After talking to his neighborhood “watch group,” it was decided that Puffy needed to be caught and neutered. Then he could possibly be released back into his neighborhood.

So this week, Puffy got a full checkup, de-worming, vaccinations, FeLV/FIV tests, and a neuter. All went well except for the FIV test. He has tested positive for the FIV virus.

If you are unfamiliar with FIV, feline immunodeficiency virus (FIV) is a lentivirus (or “slow virus”) which is characterized by a long incubation period. An infected cat’s health may deteriorate progressively or be characterized by recurrent illness interspersed with periods of relative health. Sometimes not appearing for years after infection, signs of immunodeficiency can appear anywhere throughout the body — poor coat, gingivitis, stomatitis, various cancers and blood diseases; much like any other cat might experience. [source]

What does FIV do to a cat? Infected cats may appear normal for years. However, infection eventually leads to a state of immune deficiency that hinders the cat’s ability to protect itself against other infections. The same bacteria, viruses, protozoa, and fungi that may be found in the everyday environment — where they usually do not affect healthy animals — can cause severe illness in those with weakened immune systems. These secondary infections are responsible for many of the diseases associated with FIV. [source]

In other words, FIV won’t kill him, but rather a secondary infection could. Therefore, to lessen the possibility of acquiring a secondary infection and for keeping his immune system as strong as possible, it is best for Puffy to live indoors now.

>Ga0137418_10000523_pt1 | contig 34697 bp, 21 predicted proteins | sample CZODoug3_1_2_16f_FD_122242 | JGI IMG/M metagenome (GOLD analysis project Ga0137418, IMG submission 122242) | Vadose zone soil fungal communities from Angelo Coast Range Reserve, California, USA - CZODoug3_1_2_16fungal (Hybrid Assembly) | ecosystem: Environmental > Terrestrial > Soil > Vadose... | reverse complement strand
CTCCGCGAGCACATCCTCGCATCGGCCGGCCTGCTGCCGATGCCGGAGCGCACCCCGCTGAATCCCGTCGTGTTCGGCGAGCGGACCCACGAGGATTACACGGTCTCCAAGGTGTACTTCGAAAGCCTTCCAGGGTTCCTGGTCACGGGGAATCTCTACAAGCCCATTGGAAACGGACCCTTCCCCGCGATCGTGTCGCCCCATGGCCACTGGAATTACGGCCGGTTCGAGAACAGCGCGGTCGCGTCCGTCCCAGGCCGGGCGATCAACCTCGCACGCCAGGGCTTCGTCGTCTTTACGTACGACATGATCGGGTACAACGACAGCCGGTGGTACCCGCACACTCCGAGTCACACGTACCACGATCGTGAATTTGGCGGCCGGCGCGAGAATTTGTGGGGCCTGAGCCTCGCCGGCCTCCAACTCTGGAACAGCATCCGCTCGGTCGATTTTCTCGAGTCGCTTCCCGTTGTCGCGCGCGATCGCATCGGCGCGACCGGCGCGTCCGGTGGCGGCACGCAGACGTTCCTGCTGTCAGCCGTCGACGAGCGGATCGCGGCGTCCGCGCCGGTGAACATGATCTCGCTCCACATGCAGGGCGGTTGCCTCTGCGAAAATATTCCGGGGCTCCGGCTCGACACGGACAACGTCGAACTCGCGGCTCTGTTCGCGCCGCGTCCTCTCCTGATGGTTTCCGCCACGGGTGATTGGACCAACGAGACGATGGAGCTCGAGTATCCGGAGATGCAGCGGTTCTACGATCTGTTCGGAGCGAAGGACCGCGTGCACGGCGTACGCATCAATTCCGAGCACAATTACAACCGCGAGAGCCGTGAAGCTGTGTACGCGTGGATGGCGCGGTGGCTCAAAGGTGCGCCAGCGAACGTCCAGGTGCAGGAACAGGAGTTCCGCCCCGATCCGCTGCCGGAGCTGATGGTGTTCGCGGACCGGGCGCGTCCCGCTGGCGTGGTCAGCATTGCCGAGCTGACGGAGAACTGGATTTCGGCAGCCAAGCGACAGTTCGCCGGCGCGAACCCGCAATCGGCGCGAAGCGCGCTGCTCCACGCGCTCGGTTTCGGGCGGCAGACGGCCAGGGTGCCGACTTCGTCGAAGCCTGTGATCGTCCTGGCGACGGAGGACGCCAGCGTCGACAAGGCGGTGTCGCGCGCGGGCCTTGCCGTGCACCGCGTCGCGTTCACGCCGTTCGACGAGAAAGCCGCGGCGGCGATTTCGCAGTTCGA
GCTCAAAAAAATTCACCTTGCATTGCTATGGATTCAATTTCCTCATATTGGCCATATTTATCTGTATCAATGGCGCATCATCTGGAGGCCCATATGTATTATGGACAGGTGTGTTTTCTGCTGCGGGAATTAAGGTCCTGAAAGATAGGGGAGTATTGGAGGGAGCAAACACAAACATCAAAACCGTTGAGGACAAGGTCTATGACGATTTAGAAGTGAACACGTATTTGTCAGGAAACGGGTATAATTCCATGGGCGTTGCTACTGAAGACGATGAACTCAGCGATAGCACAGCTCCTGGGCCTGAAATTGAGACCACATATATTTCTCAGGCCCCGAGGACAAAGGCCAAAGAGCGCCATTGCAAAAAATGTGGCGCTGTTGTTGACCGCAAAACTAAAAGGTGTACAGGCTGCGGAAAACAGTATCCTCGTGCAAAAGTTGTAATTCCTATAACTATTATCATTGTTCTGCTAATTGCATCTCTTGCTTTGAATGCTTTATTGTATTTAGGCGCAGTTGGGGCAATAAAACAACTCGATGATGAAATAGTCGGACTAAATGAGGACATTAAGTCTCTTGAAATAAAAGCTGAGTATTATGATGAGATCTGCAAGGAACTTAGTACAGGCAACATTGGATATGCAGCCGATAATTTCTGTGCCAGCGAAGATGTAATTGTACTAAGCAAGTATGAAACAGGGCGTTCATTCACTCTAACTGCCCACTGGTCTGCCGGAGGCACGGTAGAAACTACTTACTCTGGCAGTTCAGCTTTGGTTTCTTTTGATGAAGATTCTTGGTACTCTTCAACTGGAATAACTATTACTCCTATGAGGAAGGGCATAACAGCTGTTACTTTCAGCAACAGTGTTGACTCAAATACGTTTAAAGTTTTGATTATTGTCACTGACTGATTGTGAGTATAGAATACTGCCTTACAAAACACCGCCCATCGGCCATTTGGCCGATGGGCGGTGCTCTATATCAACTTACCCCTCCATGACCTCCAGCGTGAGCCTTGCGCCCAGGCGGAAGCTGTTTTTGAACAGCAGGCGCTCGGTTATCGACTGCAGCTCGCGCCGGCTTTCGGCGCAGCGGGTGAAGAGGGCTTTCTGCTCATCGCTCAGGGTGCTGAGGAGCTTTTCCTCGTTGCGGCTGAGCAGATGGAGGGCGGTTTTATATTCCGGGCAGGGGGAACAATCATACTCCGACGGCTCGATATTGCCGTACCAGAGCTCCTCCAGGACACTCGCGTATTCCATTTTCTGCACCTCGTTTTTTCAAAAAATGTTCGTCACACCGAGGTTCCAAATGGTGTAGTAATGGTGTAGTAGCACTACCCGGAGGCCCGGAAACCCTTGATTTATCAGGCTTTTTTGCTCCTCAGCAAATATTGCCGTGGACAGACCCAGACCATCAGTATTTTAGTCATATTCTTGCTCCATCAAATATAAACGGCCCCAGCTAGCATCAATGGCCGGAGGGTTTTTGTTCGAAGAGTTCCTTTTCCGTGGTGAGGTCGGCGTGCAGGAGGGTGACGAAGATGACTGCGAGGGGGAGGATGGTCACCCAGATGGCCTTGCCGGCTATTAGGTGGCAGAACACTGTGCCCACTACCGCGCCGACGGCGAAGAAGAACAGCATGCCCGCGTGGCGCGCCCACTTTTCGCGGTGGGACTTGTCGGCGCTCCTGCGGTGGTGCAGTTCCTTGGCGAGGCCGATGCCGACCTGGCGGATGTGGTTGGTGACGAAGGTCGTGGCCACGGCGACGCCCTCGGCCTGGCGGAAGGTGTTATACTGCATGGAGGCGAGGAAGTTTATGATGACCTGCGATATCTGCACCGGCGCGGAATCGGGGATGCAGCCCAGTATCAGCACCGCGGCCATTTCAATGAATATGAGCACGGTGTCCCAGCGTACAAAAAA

So we are looking for a home that can take Puffy in. He currently lives in Ottawa. Taking him to the Ottawa Humane Society would likely be a death sentence (read some of the reasons an animal is destroyed in a shelter) and rescue groups called are full at this time.

Per Judy who took him to the vet:

The vet says he is young and seems to be in good health other than being a bit thin. He seems gentle and friendly. When he was at my house for a little while he was comforted when I rubbed his cheeks and ears.

I have a foster home for him only until Sunday, and then maybe another foster for a few days after that.

If you are interested in fostering or adopting Puffy, please email me (Enable Javascript to see the email address) and I will connect you with Judy.

If you want to learn more about FIV — what it means, how it is transmitted, what you might expect — the College of Veterinary Medicine at Cornell University has created this great page to explain. It needn’t be a death sentence. Puffy can live a long and happy life. Even in a home with other cats.

And please… SHARE Puffy’s story by clicking on one of the icons below so we can find him a new home.


What price for a cat’s life?

What price for a cat’s life?

Sonny


We implicitly trust those caring for our pets when they get sick. They are holding something quite precious in their hands. But what happens when that trust is betrayed?

What happens when the alleged negligence comes at the hands of a veterinary professional? Someone you think has the best intentions for the care of your sick or injured pet?

These are the questions that Renate faces daily since the death of her cat Sonny just a few weeks ago at a clinic in Mount Pearl, Newfoundland. Here is part of the letter she sent to the clinic a week later.

At approximately 8pm on April 27, 2011, I made an emergency call to your hospital – regarding Sonny.

We told the veterinarian that we noticed that Sonny was hunched up when he came out of his litter box and vomited once. We were told to bring him in to your clinic.